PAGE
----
As video hosts like Vimeo and content delivery networks like Akamai bet on a Web full of hi-def video, some of their potential customers seem less excited. AOL is scrapping its “Hi-Q” video service, NewTeeVee reports, because no one ever watched it. And CBS Interactive’s Quincy Smith seems to be in no hurry to run HD video on his sites: He tells the blog that for now, at least, video watchers care a lot more about speed than video quality.
Two things need to happen for HD video to take off.
• It needs to be easier to use: No poorly designed P2P apps, no plugins that won’t work in Firefox or on a Mac.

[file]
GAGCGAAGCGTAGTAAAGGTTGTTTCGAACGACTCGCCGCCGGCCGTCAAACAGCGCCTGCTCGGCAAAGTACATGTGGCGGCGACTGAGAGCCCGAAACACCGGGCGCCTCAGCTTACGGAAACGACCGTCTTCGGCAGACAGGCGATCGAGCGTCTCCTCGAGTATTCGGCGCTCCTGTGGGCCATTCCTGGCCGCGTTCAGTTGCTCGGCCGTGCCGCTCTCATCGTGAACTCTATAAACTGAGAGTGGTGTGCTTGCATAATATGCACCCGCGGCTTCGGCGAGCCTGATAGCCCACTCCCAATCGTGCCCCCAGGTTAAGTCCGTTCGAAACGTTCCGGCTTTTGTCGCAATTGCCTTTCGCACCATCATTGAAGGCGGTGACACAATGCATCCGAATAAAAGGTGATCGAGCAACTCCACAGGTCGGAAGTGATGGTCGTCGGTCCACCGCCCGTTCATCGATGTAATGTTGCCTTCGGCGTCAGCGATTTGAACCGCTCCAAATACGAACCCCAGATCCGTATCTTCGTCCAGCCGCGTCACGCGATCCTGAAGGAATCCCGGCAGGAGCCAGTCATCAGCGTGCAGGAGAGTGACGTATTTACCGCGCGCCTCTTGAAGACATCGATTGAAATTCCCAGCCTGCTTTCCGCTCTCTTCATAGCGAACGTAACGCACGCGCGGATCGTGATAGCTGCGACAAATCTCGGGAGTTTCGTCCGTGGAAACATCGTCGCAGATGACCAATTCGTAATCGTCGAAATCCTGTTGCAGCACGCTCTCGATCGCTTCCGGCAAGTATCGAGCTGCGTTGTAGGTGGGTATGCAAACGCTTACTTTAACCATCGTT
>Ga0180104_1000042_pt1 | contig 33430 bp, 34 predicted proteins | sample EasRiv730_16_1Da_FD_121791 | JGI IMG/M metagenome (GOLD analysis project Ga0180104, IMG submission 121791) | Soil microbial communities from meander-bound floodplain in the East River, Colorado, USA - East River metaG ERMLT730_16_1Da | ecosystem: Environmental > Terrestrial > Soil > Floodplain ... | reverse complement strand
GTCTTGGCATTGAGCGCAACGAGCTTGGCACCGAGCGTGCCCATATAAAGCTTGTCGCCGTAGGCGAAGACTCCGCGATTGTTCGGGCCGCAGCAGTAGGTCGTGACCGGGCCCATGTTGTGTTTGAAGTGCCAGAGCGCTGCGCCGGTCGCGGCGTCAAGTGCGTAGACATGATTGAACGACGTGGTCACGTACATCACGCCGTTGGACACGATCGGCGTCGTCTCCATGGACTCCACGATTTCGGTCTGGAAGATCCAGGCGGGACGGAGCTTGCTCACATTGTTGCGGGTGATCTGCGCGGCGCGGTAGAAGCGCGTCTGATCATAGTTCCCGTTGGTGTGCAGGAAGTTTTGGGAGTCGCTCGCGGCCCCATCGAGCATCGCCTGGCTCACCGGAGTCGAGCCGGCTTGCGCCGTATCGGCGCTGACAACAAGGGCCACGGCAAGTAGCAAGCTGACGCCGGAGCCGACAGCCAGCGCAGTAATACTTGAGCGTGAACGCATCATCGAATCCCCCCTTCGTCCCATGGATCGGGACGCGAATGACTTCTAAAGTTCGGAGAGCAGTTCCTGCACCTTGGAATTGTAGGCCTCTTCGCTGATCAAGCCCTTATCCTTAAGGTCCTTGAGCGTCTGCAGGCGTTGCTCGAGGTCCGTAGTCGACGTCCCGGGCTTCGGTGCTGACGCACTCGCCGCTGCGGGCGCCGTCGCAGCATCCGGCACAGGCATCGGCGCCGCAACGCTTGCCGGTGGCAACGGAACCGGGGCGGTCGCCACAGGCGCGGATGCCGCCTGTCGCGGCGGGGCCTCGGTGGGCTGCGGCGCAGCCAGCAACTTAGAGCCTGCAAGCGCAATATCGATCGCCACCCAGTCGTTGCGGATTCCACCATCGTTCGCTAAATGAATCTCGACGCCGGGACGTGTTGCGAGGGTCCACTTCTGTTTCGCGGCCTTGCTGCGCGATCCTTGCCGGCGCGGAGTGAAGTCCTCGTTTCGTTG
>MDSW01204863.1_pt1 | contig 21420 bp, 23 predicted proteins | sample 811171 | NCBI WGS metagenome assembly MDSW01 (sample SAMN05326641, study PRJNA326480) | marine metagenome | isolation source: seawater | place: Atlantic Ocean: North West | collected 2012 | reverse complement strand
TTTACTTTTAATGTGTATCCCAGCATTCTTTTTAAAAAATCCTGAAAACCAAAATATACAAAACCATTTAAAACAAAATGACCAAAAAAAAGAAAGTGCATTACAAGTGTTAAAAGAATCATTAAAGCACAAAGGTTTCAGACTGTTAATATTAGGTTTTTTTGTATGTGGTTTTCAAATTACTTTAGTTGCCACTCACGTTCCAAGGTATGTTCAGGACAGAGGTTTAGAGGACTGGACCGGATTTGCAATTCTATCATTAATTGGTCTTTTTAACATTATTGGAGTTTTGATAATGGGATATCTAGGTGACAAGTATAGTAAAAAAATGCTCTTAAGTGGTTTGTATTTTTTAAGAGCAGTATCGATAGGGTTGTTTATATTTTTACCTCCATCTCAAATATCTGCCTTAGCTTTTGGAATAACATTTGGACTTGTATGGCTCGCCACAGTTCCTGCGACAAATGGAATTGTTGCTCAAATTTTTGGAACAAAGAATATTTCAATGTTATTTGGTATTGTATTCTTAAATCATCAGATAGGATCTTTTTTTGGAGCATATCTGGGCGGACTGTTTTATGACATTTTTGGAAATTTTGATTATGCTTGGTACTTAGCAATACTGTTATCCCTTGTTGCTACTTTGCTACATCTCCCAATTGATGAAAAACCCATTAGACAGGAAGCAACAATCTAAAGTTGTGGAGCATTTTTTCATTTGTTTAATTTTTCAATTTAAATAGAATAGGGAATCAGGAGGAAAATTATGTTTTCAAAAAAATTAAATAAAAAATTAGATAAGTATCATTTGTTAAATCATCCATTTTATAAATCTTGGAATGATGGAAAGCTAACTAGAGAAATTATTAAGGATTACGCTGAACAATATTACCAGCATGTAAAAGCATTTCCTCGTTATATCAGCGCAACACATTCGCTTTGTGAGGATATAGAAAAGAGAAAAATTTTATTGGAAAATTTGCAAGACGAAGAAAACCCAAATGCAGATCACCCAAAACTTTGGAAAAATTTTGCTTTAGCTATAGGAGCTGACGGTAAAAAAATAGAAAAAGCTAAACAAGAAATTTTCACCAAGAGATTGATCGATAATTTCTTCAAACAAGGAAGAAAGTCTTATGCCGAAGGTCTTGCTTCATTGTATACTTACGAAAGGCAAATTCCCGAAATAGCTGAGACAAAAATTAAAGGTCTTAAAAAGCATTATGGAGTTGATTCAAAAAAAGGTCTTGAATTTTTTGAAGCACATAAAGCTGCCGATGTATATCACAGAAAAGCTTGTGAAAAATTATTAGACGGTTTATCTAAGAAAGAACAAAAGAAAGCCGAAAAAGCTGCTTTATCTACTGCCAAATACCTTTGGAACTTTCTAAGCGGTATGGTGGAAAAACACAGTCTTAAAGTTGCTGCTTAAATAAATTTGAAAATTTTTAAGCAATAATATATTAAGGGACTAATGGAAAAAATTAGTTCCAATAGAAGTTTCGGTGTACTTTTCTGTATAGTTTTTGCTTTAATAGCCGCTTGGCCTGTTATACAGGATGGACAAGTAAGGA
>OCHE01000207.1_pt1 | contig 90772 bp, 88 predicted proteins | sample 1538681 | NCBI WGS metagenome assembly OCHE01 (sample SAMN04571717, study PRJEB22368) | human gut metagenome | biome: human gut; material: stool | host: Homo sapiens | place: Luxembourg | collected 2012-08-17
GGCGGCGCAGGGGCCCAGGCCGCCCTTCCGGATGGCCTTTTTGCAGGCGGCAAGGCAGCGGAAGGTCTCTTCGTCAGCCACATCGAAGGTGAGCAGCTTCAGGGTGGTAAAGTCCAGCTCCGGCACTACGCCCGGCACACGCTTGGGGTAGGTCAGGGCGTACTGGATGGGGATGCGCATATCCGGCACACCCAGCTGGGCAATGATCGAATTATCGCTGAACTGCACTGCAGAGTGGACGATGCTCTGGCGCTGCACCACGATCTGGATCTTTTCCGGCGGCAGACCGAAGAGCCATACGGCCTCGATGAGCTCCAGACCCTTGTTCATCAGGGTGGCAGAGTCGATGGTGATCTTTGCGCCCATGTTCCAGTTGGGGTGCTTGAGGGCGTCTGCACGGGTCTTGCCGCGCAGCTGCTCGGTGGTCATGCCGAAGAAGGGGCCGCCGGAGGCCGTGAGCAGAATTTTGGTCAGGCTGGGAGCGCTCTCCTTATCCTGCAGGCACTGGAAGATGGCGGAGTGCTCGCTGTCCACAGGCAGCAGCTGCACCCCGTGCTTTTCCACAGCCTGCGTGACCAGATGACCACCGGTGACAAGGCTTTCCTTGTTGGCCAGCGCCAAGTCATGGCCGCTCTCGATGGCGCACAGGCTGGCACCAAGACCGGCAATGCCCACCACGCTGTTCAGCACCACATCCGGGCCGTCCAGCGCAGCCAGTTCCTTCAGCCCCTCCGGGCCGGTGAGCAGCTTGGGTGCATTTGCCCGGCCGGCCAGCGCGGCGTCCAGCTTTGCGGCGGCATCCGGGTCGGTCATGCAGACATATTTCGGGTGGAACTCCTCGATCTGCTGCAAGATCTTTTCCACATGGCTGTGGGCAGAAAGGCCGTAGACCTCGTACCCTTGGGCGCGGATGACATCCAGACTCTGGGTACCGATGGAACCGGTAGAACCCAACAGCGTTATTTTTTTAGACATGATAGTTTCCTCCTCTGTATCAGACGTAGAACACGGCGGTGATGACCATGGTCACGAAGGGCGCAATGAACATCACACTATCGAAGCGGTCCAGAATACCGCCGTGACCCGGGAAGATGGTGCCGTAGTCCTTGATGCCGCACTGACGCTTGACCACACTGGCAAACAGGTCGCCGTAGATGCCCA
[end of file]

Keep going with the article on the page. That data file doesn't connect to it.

• More important: More consumers need to subscribe to Internet connections that can support both quality and speed. When will that happen? It’s already starting as telcos like Verizon and AT&T replace slow DSL lines with faster fibre-optic lines, and as cable companies like Comcast start to speed up their Internet offerings. But in the short term, cable and satellite TV services — not Web sites — will dominate the HD market, and the most-watched Internet videos will still be quick and grungy.
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